Meet our Mexican street dog. On January 3rd, she was still in Los Barriles, Mexico. Today, she was walking in the cold air of our Pacific NW winter. Her home town is at the far south end of the Baja peninsula. We should try to visit there and see if she has any kin we could recognize.
My wife and I have speculated that she may have been rounded up in a sweep of feral dogs.
However she ended up here, we have been lucky to have her. This dog is very sweet. She’s actually snoring softly in her little crate at the foot of our bed right now.
Here is a tiny blossom that forms at the end of these purple vines. I like the subtlety of this flower. You have to look close to even notice the bloom and the color blends into the rest of the plant.
The macro lens lets me explore detailed structures like the inner-workings of these flowers. The plant is actually a weed that I mistook for an aster when it was small. I planted several of these in planters and now I have a small knotweed garden. I probably shouldn’t let these go to seed, but they grow so fast and have interesting flowers. Gratifying.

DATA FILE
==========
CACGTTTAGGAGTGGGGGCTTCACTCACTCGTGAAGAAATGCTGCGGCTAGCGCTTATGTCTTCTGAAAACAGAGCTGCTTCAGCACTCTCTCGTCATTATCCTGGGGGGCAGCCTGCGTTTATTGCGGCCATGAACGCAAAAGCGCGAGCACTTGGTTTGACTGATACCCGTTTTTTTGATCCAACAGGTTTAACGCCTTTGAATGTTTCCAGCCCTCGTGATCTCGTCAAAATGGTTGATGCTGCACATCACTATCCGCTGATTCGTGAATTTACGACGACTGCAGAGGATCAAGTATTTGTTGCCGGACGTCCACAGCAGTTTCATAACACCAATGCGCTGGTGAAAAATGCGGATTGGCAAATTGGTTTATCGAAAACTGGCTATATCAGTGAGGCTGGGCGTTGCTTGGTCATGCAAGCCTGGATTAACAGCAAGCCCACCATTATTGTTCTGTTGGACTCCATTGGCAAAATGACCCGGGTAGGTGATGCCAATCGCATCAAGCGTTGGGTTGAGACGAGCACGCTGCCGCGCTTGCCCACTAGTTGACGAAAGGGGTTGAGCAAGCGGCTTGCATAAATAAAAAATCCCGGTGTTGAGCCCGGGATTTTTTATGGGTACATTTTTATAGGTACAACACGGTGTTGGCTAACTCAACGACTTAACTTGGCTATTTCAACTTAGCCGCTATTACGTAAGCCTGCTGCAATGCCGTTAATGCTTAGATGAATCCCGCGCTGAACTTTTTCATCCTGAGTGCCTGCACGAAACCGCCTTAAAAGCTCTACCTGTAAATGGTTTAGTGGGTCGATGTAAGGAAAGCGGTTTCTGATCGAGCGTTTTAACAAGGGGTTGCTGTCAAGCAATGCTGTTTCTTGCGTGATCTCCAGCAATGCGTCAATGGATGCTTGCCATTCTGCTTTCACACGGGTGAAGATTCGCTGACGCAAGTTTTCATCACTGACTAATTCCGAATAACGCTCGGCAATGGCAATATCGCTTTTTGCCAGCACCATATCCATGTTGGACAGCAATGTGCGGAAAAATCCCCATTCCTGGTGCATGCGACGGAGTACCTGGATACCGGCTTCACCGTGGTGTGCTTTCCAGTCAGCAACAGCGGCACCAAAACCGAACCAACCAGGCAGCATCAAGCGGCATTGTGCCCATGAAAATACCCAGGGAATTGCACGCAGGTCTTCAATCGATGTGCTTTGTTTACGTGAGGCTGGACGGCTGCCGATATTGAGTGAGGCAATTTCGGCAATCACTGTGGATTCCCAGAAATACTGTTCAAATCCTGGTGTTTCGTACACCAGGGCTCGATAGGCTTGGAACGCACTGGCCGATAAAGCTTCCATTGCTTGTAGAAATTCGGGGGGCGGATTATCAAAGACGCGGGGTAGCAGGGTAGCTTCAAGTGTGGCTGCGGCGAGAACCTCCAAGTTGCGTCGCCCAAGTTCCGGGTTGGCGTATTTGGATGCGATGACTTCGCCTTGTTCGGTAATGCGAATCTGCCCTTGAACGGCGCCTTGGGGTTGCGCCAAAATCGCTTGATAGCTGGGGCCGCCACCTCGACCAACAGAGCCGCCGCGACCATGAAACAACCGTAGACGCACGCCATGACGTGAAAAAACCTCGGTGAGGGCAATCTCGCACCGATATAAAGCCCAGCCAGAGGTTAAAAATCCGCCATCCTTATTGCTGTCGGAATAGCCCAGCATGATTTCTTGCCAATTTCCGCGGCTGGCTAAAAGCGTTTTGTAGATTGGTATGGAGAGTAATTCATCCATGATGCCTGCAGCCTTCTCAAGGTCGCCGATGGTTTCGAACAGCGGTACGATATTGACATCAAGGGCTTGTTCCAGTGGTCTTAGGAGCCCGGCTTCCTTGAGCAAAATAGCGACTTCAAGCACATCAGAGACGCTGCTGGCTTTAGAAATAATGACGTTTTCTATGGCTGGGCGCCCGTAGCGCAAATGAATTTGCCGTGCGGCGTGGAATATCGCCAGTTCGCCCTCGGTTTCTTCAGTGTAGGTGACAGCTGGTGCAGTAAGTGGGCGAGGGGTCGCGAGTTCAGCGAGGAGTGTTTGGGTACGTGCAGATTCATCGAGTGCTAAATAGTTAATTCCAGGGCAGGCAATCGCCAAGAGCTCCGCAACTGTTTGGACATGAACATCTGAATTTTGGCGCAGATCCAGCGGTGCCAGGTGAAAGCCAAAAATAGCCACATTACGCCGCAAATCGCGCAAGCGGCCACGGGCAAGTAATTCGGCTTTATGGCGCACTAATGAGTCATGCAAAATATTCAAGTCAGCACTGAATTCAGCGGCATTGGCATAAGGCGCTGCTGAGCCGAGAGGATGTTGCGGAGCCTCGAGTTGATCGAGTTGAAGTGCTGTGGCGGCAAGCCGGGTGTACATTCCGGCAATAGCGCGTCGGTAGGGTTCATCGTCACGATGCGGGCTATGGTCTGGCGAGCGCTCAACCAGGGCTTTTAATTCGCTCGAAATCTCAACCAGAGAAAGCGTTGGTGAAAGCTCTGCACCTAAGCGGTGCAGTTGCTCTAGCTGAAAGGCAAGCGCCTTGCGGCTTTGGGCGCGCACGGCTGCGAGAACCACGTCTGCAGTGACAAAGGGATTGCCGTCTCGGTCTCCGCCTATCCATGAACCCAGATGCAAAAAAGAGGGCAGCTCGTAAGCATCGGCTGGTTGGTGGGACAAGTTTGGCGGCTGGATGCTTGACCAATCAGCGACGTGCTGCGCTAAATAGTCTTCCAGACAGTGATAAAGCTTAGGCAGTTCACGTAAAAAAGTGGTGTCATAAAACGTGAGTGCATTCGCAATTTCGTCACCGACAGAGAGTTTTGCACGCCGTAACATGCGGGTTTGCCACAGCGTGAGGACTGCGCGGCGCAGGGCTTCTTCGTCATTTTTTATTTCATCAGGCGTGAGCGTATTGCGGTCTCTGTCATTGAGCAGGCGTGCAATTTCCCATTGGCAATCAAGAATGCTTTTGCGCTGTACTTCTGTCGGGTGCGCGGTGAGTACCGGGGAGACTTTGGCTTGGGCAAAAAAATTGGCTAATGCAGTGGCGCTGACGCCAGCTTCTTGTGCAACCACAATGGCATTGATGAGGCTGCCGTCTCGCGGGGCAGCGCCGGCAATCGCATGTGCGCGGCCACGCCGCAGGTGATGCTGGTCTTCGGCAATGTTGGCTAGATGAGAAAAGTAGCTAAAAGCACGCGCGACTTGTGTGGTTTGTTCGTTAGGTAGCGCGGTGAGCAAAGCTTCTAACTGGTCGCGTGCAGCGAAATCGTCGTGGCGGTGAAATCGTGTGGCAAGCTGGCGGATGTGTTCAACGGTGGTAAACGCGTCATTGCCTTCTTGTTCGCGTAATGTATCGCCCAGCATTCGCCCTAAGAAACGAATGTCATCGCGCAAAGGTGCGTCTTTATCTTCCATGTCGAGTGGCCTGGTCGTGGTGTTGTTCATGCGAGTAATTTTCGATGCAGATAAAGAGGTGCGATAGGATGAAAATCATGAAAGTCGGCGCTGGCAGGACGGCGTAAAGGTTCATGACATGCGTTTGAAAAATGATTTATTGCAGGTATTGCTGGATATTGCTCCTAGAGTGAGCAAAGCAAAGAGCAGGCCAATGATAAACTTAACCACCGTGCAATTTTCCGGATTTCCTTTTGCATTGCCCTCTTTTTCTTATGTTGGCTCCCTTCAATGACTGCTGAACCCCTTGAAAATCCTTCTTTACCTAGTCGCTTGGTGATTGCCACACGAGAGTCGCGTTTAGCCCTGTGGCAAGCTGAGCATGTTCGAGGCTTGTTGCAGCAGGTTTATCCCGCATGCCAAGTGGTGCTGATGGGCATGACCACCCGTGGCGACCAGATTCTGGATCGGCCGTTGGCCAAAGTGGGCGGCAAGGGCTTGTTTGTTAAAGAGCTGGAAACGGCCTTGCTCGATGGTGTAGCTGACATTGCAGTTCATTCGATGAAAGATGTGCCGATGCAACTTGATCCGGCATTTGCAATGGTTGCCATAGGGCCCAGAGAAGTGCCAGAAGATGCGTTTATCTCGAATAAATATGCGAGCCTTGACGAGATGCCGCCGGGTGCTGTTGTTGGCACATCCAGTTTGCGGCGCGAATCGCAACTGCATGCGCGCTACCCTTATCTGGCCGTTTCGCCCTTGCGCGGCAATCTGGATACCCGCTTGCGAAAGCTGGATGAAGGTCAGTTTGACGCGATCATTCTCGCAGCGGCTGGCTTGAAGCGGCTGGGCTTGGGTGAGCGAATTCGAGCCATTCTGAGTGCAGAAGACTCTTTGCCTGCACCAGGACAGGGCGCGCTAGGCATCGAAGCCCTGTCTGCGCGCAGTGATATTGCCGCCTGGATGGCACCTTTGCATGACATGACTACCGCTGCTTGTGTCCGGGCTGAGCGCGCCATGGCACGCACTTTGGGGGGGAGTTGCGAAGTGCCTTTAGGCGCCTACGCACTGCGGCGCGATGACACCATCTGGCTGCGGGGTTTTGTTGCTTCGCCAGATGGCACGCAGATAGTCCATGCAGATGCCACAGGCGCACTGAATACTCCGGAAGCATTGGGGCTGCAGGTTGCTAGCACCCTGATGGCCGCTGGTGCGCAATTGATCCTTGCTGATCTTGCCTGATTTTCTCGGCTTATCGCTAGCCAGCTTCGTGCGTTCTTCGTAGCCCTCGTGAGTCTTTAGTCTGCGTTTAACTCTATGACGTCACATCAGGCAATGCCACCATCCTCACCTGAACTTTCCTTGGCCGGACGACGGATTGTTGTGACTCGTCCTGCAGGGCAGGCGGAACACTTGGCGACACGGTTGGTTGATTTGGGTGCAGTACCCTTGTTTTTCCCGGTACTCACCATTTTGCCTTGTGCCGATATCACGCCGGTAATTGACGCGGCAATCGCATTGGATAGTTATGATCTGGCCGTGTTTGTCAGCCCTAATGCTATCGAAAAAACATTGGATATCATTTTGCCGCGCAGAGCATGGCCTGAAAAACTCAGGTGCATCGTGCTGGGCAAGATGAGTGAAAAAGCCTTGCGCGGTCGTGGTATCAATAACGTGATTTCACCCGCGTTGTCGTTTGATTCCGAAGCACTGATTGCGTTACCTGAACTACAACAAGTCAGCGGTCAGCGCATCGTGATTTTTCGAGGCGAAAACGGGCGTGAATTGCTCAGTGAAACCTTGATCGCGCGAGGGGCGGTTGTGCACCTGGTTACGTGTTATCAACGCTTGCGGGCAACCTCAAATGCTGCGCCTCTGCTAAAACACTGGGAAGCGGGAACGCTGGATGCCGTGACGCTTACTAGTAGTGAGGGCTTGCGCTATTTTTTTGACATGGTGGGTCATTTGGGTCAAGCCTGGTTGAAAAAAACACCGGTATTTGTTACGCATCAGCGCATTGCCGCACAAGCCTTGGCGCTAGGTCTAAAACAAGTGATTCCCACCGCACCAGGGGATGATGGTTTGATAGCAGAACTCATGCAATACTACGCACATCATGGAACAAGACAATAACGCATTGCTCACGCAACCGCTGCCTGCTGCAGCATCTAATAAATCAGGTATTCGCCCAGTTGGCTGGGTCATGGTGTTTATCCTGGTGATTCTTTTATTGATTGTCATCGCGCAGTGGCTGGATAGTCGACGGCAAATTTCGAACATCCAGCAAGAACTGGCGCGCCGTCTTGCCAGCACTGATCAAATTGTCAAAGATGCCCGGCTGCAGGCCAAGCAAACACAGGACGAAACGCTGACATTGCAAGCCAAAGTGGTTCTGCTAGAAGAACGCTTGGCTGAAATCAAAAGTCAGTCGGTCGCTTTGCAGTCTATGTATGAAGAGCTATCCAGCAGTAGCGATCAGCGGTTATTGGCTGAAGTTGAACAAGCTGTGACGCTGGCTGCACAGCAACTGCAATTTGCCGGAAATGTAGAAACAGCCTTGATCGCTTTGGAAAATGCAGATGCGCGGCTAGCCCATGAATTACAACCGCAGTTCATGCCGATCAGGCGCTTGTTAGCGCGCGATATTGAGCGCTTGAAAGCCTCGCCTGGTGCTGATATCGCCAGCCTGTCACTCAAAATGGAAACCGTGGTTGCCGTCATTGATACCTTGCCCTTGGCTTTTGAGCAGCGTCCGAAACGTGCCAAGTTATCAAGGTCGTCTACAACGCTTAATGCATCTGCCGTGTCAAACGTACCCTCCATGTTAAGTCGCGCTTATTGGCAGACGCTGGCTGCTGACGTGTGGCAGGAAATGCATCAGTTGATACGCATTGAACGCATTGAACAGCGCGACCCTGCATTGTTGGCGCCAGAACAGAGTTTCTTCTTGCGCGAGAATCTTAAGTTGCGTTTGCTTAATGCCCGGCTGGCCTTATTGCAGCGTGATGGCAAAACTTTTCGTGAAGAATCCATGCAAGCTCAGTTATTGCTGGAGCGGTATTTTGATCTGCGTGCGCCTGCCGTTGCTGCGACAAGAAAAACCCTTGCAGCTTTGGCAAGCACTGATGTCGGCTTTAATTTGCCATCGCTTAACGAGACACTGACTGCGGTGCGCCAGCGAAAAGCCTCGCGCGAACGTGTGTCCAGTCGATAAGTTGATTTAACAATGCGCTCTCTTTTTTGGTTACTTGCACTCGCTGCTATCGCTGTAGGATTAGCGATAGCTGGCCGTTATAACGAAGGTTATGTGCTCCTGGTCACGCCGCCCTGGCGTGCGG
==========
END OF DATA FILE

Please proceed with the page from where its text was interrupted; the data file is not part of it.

There was even a hitchiker on the plant – equally beautiful.
I like how this Douglas Spirea looks when it blooms, It is a stunning flower comprised of hundreds of tiny blossoms.
Before they burst open, they are organized in clusters like grapes. Once the flowers are out, they combine to form a single cone shape like a bottle brush.
Today I saw a number of interesting textures, colors and patterns.
Ancient driftwood revealing its years in a unique way.
CAPTCHA / Chapter One from Gabrielle de Vietri on Vimeo.
Perception of fluency remains despite the undefined nouns.
I was out at Jackson Bottom today doing some birding and I happened to catch this blackbird near the path.
At the time I took the photo, I didn’t notice the red in feathers on his back. Once I got the picture home and put it up on my larger screen, the scalloped red pattern began to emerge.
I sometimes take these shots through my wife’s birding scope and it is really a matter of luck if the shot comes out. The subject really has to want his photo taken and be willing to sit long enough for me to fire off a half dozen pics. I basically ride the focus ring on the scope to compensate for what is going on with all the lenses.